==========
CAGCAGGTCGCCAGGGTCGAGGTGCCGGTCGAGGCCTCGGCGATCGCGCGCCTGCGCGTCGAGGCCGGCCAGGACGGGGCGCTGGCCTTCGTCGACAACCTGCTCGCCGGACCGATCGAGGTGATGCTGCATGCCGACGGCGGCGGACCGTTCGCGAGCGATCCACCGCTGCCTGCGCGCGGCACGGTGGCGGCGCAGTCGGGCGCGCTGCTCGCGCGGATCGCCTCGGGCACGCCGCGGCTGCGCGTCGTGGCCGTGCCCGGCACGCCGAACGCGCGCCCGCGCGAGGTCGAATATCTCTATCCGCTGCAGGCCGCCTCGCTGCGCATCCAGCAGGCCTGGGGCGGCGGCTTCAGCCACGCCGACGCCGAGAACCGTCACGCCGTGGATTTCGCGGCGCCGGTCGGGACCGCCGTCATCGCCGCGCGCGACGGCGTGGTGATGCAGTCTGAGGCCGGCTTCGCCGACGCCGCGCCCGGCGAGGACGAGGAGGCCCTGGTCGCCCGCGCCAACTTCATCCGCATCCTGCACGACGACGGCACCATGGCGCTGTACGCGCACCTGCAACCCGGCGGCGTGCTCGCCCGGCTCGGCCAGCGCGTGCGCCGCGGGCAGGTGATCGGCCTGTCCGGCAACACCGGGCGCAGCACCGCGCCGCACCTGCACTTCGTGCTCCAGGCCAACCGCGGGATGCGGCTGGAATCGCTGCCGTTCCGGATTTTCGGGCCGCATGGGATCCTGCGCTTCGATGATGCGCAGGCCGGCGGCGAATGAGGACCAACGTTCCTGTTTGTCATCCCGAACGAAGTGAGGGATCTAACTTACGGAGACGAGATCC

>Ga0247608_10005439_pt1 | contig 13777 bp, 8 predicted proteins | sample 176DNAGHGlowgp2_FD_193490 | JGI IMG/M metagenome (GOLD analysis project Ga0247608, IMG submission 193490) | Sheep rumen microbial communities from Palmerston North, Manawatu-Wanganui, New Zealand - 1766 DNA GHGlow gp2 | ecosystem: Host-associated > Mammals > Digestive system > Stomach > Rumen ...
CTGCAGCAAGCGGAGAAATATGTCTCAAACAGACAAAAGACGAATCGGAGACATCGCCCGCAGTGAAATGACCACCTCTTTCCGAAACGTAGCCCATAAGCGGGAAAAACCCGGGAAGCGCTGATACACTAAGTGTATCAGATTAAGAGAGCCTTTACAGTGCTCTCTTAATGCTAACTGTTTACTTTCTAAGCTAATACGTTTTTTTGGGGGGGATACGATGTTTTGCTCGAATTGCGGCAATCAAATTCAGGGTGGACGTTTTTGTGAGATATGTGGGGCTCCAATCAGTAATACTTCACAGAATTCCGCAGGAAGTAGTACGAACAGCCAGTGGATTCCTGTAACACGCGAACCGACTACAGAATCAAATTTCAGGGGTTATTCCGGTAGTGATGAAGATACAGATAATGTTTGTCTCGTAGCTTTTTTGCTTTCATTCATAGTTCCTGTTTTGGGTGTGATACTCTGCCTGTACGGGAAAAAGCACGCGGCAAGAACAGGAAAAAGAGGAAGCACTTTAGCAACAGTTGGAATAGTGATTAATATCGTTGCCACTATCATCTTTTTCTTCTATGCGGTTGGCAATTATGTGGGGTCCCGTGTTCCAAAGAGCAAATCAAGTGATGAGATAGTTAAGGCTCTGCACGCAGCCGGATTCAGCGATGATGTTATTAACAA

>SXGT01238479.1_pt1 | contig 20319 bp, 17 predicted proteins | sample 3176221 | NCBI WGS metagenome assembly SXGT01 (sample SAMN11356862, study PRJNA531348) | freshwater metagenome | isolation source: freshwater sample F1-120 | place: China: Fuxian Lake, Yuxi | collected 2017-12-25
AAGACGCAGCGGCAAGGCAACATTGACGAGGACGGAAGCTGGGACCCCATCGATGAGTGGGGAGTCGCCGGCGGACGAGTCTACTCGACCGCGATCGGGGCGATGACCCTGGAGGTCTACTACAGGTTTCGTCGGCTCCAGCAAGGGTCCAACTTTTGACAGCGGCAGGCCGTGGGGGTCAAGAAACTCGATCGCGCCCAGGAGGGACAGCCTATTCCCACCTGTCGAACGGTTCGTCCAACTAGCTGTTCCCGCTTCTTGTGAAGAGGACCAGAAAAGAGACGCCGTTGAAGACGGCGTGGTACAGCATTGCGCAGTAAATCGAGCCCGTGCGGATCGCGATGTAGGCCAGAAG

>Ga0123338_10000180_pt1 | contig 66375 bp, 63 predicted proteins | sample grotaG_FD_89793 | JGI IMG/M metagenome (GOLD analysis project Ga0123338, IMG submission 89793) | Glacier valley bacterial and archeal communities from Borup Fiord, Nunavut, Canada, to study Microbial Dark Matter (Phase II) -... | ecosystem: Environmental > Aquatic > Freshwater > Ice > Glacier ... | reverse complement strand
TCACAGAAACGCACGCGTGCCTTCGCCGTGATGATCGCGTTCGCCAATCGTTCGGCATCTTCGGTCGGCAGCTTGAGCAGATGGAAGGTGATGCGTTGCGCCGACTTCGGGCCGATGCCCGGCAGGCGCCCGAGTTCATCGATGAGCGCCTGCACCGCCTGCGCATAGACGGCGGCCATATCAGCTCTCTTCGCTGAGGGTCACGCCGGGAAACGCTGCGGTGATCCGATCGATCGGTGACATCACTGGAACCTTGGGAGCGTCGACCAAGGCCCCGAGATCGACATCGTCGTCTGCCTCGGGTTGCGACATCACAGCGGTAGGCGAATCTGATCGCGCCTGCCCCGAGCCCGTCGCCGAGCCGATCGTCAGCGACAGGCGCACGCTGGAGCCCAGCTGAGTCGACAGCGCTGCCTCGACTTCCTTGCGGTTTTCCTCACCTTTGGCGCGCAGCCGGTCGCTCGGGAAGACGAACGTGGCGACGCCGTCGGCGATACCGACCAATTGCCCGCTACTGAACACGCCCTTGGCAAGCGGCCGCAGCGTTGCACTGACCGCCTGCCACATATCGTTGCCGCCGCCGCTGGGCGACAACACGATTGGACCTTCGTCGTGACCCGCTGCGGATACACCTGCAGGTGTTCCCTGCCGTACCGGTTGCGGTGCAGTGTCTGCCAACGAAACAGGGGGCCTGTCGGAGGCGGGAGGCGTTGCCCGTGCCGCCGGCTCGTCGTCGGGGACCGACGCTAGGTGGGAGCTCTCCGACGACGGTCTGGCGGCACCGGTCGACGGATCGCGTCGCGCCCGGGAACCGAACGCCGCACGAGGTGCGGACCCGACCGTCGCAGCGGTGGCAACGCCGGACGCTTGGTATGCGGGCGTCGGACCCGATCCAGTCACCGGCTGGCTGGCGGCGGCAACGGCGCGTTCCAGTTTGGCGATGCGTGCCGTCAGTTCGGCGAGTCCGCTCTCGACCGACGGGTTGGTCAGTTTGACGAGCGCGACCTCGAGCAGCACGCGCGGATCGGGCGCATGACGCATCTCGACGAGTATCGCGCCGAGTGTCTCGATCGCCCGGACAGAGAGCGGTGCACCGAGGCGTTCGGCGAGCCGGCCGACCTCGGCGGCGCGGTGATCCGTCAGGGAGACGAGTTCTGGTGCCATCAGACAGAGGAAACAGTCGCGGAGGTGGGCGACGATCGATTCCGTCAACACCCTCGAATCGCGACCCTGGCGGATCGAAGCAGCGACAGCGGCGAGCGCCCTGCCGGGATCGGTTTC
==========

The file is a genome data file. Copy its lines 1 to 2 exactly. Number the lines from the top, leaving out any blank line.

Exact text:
CAGCAGGTCGCCAGGGTCGAGGTGCCGGTCGAGGCCTCGGCGATCGCGCGCCTGCGCGTCGAGGCCGGCCAGGACGGGGCGCTGGCCTTCGTCGACAACCTGCTCGCCGGACCGATCGAGGTGATGCTGCATGCCGACGGCGGCGGACCGTTCGCGAGCGATCCACCGCTGCCTGCGCGCGGCACGGTGGCGGCGCAGTCGGGCGCGCTGCTCGCGCGGATCGCCTCGGGCACGCCGCGGCTGCGCGTCGTGGCCGTGCCCGGCACGCCGAACGCGCGCCCGCGCGAGGTCGAATATCTCTATCCGCTGCAGGCCGCCTCGCTGCGCATCCAGCAGGCCTGGGGCGGCGGCTTCAGCCACGCCGACGCCGAGAACCGTCACGCCGTGGATTTCGCGGCGCCGGTCGGGACCGCCGTCATCGCCGCGCGCGACGGCGTGGTGATGCAGTCTGAGGCCGGCTTCGCCGACGCCGCGCCCGGCGAGGACGAGGAGGCCCTGGTCGCCCGCGCCAACTTCATCCGCATCCTGCACGACGACGGCACCATGGCGCTGTACGCGCACCTGCAACCCGGCGGCGTGCTCGCCCGGCTCGGCCAGCGCGTGCGCCGCGGGCAGGTGATCGGCCTGTCCGGCAACACCGGGCGCAGCACCGCGCCGCACCTGCACTTCGTGCTCCAGGCCAACCGCGGGATGCGGCTGGAATCGCTGCCGTTCCGGATTTTCGGGCCGCATGGGATCCTGCGCTTCGATGATGCGCAGGCCGGCGGCGAATGAGGACCAACGTTCCTGTTTGTCATCCCGAACGAAGTGAGGGATCTAACTTACGGAGACGAGATCC

>Ga0247608_10005439_pt1 | contig 13777 bp, 8 predicted proteins | sample 176DNAGHGlowgp2_FD_193490 | JGI IMG/M metagenome (GOLD analysis project Ga0247608, IMG submission 193490) | Sheep rumen microbial communities from Palmerston North, Manawatu-Wanganui, New Zealand - 1766 DNA GHGlow gp2 | ecosystem: Host-associated > Mammals > Digestive system > Stomach > Rumen ...